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Racing foes file complaints against Tucson Greyhound Park vets

Complaint says 2 vets allowed others to give steroid shots; one defends her services

Opponents of greyhound racing in Tucson have filed complaints with the state against veterinarians who monitor the dogs at Tucson Greyhound Park.

Tucson vet Janet Forrer and Susan Via, a retired assistant U.S. attorney and head of Tucson Dog Protection, filed the complaints with the Arizona State Veterinary Medical Examining Board.

The complaints claim that Andrew Carlton, the Arizona Department of Racing veterinarian, and track vets Betty Menke and Paul Pullen are in violation of the Veterinary Practice Act.

Some of the alleged violations include:

• Steroids being administered by people other than the dual-licensed vets, who are the only ones authorized to do so.

• Track vets turning a blind eye to the steroid injections that are clearly in violation of the act, either because of “negligence or indifference.”

• Lack of records outlining the drugs or treatments given to the animals, which should be submitted to the Arizona Department of Racing.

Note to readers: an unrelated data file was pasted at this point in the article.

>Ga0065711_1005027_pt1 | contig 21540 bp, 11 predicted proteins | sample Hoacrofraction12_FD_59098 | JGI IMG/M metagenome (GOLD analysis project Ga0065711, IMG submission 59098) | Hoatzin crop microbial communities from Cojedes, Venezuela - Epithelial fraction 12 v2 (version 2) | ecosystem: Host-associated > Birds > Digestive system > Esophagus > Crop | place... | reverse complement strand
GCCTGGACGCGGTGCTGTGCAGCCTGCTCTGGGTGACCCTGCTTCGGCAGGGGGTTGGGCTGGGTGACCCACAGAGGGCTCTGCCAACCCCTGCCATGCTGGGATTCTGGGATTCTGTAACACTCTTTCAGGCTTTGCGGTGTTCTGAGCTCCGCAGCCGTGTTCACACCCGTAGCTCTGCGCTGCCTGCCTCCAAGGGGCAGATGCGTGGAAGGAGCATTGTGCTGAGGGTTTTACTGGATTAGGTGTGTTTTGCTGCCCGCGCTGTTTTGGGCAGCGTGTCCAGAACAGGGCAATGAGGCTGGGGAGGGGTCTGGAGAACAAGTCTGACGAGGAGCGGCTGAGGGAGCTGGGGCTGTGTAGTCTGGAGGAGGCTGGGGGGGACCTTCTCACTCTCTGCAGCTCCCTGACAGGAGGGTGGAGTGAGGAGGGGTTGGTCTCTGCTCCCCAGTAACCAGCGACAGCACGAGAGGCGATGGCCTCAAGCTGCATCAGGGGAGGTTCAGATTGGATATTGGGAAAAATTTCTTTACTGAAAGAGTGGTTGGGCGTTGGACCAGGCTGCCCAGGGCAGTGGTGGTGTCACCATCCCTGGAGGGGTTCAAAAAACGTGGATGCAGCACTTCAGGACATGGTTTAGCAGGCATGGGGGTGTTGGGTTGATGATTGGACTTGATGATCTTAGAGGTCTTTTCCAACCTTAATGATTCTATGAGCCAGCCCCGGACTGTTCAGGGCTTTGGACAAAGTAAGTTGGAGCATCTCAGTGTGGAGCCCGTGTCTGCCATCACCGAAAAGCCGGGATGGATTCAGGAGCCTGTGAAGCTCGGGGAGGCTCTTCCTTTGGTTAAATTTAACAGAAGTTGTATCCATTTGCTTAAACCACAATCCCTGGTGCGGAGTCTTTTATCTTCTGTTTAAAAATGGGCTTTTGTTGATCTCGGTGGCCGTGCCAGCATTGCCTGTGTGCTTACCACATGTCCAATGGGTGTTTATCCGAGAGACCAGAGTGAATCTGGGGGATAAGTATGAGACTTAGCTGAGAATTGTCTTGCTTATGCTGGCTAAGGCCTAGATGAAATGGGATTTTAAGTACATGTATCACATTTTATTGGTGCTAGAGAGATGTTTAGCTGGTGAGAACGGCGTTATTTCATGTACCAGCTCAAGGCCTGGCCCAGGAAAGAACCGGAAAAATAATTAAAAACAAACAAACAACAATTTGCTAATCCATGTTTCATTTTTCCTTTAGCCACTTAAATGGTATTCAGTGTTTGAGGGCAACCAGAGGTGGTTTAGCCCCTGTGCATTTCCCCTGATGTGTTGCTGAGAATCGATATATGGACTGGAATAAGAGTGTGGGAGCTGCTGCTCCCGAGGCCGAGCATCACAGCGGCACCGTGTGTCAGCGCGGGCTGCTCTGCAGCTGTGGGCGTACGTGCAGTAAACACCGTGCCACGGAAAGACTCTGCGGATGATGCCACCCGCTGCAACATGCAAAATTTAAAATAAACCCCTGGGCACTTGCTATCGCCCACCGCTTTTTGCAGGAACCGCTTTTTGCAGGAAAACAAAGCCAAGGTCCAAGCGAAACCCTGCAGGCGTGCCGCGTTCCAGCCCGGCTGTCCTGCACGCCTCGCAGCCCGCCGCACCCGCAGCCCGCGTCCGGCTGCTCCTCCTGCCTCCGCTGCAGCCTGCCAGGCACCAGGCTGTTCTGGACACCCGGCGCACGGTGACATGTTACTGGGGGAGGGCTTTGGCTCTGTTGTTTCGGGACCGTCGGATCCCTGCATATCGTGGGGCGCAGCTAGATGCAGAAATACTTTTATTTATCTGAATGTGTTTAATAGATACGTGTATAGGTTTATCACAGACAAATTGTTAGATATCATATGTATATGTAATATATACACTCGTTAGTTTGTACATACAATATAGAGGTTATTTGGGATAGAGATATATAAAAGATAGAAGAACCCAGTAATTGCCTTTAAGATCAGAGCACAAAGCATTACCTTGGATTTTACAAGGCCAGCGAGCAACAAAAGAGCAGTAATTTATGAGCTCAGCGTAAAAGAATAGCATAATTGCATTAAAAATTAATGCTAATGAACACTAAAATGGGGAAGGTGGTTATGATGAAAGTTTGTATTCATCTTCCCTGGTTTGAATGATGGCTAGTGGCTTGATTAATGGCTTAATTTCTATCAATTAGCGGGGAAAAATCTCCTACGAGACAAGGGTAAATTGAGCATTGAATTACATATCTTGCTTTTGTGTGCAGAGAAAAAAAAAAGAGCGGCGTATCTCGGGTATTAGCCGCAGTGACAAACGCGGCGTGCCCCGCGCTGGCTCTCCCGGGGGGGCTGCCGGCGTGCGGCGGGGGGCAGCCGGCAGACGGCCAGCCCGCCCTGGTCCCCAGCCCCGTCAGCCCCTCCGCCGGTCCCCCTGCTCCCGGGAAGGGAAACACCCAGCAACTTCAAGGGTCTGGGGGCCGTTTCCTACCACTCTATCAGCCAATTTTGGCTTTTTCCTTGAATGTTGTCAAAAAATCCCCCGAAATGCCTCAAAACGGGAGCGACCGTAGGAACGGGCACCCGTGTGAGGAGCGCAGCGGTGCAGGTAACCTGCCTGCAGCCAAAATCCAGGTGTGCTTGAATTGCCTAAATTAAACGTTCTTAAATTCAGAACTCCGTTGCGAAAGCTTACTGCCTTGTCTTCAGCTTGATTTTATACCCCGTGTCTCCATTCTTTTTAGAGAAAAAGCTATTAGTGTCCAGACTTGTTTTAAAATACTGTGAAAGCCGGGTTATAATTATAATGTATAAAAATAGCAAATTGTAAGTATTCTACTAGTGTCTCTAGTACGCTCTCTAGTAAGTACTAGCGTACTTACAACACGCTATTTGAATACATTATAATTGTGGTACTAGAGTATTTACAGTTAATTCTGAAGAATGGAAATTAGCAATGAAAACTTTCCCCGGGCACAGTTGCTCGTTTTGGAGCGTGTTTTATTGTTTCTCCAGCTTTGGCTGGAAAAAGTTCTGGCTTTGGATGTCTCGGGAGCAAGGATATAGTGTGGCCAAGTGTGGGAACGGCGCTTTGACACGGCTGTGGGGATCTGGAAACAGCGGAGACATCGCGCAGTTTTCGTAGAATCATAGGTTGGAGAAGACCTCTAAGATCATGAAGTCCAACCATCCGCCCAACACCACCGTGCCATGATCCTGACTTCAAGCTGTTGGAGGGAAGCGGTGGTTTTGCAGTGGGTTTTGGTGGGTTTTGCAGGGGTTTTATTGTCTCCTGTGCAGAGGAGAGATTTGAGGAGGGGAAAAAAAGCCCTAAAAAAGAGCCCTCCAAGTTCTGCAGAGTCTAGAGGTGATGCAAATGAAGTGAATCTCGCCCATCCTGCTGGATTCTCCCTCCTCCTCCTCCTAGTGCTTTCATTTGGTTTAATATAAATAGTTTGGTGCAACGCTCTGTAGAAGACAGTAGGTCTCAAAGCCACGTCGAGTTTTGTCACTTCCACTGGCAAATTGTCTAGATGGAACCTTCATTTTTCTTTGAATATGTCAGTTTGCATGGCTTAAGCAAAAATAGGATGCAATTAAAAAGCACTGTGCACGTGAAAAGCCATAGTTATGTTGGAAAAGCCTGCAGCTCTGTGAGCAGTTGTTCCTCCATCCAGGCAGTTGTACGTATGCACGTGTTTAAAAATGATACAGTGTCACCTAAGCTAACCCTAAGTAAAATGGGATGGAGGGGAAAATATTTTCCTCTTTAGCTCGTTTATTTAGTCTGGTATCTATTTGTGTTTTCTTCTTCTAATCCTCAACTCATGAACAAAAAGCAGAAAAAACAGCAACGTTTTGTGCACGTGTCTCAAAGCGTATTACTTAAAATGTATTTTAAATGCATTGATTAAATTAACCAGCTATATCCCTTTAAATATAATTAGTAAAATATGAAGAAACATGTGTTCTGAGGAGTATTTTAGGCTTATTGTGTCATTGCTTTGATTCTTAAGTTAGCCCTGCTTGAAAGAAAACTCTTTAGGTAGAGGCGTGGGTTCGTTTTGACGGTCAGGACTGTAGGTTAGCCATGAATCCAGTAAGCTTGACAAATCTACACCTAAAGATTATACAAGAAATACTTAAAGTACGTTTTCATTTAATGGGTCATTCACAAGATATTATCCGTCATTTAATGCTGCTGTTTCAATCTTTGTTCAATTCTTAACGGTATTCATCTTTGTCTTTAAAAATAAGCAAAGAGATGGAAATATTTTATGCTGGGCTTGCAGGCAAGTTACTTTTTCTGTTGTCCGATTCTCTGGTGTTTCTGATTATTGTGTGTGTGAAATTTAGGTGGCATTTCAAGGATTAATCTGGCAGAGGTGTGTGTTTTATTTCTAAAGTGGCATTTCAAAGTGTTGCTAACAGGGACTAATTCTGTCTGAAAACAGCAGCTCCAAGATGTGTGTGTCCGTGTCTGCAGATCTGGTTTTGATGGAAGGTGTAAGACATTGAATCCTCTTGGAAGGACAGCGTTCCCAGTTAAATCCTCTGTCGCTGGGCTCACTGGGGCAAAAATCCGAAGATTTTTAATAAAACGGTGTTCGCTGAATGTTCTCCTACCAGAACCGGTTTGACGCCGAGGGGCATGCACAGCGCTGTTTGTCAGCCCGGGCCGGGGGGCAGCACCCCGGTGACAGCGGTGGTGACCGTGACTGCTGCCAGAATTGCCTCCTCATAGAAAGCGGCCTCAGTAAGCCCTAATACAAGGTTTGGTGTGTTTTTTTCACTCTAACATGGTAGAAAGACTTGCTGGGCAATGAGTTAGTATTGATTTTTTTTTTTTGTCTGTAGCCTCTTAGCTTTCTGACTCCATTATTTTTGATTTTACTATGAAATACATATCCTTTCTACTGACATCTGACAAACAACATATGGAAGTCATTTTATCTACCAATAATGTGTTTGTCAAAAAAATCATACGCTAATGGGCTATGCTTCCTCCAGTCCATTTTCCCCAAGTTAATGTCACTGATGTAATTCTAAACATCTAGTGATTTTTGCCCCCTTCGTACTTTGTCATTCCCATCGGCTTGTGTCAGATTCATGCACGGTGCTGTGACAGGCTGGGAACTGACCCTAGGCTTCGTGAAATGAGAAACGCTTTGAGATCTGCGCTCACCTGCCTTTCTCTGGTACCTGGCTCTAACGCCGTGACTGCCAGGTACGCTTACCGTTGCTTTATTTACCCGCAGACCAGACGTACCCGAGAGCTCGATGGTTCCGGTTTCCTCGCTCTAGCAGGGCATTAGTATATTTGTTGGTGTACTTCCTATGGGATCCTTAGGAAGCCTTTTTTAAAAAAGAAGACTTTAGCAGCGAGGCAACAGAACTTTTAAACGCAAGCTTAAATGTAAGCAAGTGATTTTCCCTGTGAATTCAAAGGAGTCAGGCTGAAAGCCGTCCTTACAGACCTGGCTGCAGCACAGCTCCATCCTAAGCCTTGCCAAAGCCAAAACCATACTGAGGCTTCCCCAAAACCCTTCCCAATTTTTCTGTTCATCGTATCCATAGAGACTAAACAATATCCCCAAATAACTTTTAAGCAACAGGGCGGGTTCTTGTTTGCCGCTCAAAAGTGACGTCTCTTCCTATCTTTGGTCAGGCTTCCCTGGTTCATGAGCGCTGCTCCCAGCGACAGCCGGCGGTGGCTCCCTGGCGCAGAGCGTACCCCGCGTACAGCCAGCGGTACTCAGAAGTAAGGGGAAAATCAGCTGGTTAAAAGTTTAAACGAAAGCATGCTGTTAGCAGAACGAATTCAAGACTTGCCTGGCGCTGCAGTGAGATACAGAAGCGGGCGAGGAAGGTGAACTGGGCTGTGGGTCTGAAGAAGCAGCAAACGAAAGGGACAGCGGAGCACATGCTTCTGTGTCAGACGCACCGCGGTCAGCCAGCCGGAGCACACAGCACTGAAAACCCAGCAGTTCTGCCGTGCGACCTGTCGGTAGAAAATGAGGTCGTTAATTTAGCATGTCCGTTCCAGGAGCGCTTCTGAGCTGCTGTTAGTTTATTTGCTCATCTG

• Lack of oversight by Carlton, who, as state racing veterinarian, should be supervising the track vets’ practices.

• Pullen not notifying theVeterinary Medical Examining Board of a change of address, or having a listed phone number. The last two practices where Pullen worked have disconnected telephone numbers.

Via also filed a complaint with the Department of Racing about unlicensed workers administering steroids. This complaint is against the vets as well as against Tom Taylor, the track’s CEO and general manager, and track employees.

State vet board Executive Director Jenna Jones and Department of Racing Director Luis Marquez confirmed complaints were filed with their organizations but would not comment because the investigations are still open.

Menke said the purpose of track vets is to be there for the dogs while they are racing.

She said any other care the track vets provide is done as a courtesy, at no charge, and is not considered part of a practice.

“Our position is, we are not practicing because we are not offering services to the public and we’re not charging anybody for these services,” she said.

Department of Racing vet Carlton said the investigative committee of the Veterinary Medical Examining Board recommended the complaint against him be dismissed. He referred questions about the complaint filed with the Department of Racing to that agency.

Pullen couldn’t be reached for comment.

Taylor said he was unaware of the complaints but was aware of the passage of the Tucson Dog Protection Act, a South Tucson voter initiative on the November election ballot. South Tucson’s City Council will certify the initiative Monday .

Tucson Dog Protection put the initiative on the ballot.

The act prohibits feeding dogs low-quality raw meat and administering anabolic steroids. It also mandates dogs be let out of their kennels at least six hours out of every 24.

“We haven’t decided on the course of action we need to take,” Taylor said, “but we plan on following the letter of the law.”

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